Black Men And Public Space By Brent Staples Essay

Black Men And Public Space By Brent Staples Essay

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Brent Staples’ piece “Black Men and Public Space” first published in 1986 in a liberal feminist magazine “Ms.” An African American, Staples was often the victim of racial prejudice throughout his young-adulthood. The publication, mostly directed toward white, feminist, affluent women, was supposed to send a message about racial prejudice and empathy. Staples develops his purpose, that people should be empathetic toward African Americans, through self-blaming tone, imagery, and ethical appeal.
First, Staples uses a self-blaming tone to help his purpose. The piece opens with “My first victim was a white woman, well dressed, probably in her early twenties” (1). He goes on to say that he had his hands in his pockets, and was giving a comfortable distance between himself and the woman, but yet she still perceived him as an attacker. By using this abrasive diction, Staples is making himself seem like a criminal, even though he was not doing anything illegal or hostile. Next, the author discusses how when he moved away from his hometown, he became more knowledgeable about the language of fear. He would cross in front of cars and hear doors lock, or people would cross the street to avoid passing him on the sidewalk. He also says “Then there were the standard unpleasantries with policemen, doormen, and cabdrivers, and others whose business it was to screen out troublesome individuals before there is any nastiness” (3). Through the use of this phrase, Staples is making himself the victim, appealing to again the audience 's emotions. Similarly, when the author is talking about his background, Staples says: ”It was in the echo of that terrified woman 's footfalls, that I first began to know the unwieldy inheritance I 'd come into- the abilit...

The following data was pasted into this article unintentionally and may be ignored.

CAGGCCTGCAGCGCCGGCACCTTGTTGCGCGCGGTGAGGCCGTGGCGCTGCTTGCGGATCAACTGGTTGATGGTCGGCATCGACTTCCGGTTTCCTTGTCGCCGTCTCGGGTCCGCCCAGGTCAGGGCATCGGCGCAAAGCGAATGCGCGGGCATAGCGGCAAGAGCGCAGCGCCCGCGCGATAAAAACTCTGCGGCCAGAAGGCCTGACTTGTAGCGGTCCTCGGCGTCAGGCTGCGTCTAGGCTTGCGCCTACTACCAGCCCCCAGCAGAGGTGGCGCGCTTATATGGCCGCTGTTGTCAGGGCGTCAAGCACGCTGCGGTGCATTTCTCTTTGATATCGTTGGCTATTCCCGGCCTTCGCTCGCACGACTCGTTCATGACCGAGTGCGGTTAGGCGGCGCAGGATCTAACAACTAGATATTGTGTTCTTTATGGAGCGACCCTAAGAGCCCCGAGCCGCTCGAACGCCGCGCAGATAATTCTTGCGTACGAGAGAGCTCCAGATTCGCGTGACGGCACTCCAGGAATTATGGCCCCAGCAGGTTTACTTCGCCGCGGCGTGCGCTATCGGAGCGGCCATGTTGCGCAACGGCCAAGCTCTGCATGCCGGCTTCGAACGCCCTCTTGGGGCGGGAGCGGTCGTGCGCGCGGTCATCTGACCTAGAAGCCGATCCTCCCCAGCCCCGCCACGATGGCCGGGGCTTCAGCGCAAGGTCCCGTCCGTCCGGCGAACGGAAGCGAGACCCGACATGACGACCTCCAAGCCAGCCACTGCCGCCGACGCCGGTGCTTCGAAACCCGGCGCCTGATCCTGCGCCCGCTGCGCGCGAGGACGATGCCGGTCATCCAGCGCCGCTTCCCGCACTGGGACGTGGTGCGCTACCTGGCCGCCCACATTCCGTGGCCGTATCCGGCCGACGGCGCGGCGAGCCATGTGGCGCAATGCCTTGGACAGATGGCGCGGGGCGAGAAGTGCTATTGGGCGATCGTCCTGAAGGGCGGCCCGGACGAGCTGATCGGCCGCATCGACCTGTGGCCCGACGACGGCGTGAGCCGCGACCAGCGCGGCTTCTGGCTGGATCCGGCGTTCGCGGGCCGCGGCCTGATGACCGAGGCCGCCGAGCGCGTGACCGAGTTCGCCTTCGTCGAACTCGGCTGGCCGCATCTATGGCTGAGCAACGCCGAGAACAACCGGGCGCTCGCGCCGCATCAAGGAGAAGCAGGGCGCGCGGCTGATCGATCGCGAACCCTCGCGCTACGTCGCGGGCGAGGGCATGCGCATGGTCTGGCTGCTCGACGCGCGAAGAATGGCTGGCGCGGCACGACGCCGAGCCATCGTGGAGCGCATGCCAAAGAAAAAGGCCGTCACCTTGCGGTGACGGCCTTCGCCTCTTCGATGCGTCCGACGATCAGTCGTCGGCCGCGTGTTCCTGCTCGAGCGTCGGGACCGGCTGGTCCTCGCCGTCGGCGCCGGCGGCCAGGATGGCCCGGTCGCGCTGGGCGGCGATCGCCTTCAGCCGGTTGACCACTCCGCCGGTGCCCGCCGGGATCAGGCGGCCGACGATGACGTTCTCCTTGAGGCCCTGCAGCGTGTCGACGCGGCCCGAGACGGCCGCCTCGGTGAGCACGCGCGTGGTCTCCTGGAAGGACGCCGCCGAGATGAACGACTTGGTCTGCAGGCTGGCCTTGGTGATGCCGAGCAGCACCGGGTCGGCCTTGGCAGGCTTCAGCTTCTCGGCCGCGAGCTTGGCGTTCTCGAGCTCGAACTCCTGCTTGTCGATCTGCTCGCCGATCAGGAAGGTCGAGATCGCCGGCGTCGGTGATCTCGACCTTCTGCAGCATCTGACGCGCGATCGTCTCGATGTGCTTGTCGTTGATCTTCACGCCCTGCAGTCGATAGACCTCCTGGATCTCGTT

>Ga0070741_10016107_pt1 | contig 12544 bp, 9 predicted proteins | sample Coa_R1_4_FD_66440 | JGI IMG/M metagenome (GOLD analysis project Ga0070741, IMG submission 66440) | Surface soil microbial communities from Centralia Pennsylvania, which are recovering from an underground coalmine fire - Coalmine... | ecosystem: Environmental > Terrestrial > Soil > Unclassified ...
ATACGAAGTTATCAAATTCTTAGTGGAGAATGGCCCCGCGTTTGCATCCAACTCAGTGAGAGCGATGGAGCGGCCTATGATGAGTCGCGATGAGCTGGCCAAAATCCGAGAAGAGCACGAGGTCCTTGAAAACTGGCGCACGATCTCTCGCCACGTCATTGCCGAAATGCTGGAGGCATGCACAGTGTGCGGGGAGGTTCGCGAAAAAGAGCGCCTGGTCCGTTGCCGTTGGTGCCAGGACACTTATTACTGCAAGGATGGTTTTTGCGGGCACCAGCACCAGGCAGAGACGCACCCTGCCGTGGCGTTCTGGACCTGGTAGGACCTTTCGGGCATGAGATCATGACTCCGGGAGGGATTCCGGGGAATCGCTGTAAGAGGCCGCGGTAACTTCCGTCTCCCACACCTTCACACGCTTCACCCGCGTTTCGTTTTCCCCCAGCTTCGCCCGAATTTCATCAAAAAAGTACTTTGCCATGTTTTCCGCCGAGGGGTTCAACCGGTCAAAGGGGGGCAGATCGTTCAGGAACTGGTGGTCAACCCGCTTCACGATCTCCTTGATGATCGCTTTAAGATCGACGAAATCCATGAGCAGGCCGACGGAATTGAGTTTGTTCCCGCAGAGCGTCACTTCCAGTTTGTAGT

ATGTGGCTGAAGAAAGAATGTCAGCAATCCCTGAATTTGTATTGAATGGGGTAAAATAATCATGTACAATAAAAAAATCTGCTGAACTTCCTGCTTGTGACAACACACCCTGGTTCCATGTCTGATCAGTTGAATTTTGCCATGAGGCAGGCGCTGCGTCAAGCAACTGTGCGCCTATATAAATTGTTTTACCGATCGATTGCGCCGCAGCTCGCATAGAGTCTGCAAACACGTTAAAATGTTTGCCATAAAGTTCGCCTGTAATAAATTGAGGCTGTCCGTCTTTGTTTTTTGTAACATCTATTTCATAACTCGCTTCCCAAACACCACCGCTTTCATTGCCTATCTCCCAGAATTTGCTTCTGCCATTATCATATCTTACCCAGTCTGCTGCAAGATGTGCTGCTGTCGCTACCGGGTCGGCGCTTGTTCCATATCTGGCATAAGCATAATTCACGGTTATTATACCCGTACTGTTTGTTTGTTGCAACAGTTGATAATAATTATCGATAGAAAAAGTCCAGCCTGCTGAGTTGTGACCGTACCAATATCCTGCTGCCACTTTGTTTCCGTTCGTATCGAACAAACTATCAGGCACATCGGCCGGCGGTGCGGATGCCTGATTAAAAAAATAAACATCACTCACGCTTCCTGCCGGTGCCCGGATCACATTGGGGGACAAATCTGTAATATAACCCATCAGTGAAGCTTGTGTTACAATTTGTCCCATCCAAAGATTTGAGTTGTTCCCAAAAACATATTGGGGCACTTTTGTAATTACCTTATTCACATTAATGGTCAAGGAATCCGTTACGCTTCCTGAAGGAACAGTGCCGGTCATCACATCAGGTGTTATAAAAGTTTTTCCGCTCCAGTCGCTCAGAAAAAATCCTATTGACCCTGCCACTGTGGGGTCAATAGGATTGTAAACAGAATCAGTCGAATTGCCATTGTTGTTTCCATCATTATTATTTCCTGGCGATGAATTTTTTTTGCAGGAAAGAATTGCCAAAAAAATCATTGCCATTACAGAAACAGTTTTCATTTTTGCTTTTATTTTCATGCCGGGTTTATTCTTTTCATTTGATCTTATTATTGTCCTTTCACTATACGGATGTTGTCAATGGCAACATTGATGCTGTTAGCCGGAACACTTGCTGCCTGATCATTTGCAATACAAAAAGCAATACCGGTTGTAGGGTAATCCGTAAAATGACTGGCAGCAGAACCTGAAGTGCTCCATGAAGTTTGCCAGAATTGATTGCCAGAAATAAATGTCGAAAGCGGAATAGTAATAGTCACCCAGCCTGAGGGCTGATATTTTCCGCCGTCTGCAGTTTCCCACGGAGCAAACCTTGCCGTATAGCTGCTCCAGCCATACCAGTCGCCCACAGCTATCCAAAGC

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...rglar or being threatening. Lastly, Staples uses the anecdote of a time when he was trying to kill time before work and found himself in a scary situation. “I entered a jewelry store on a city’s affluent Near North Side. The proprietor excused herself and returned with an enormous red Doberman Pinscher straining at the end of a leash. She stood, the dog extended toward me, silent to my questions, her eyes bulging nearly out her head.” This example illustrates the terror the author felt at being confronted, which then in turn makes the audience feel his fear as well.
In conclusion, Staples’ “Black Men and Public Space” was written in a time where even after civil rights legislation had been passed, there was still racial prejudice. His purpose, that people should be more empathetic toward African Americans is assisted by pathetic appeals, imagery, and ethos appeals.

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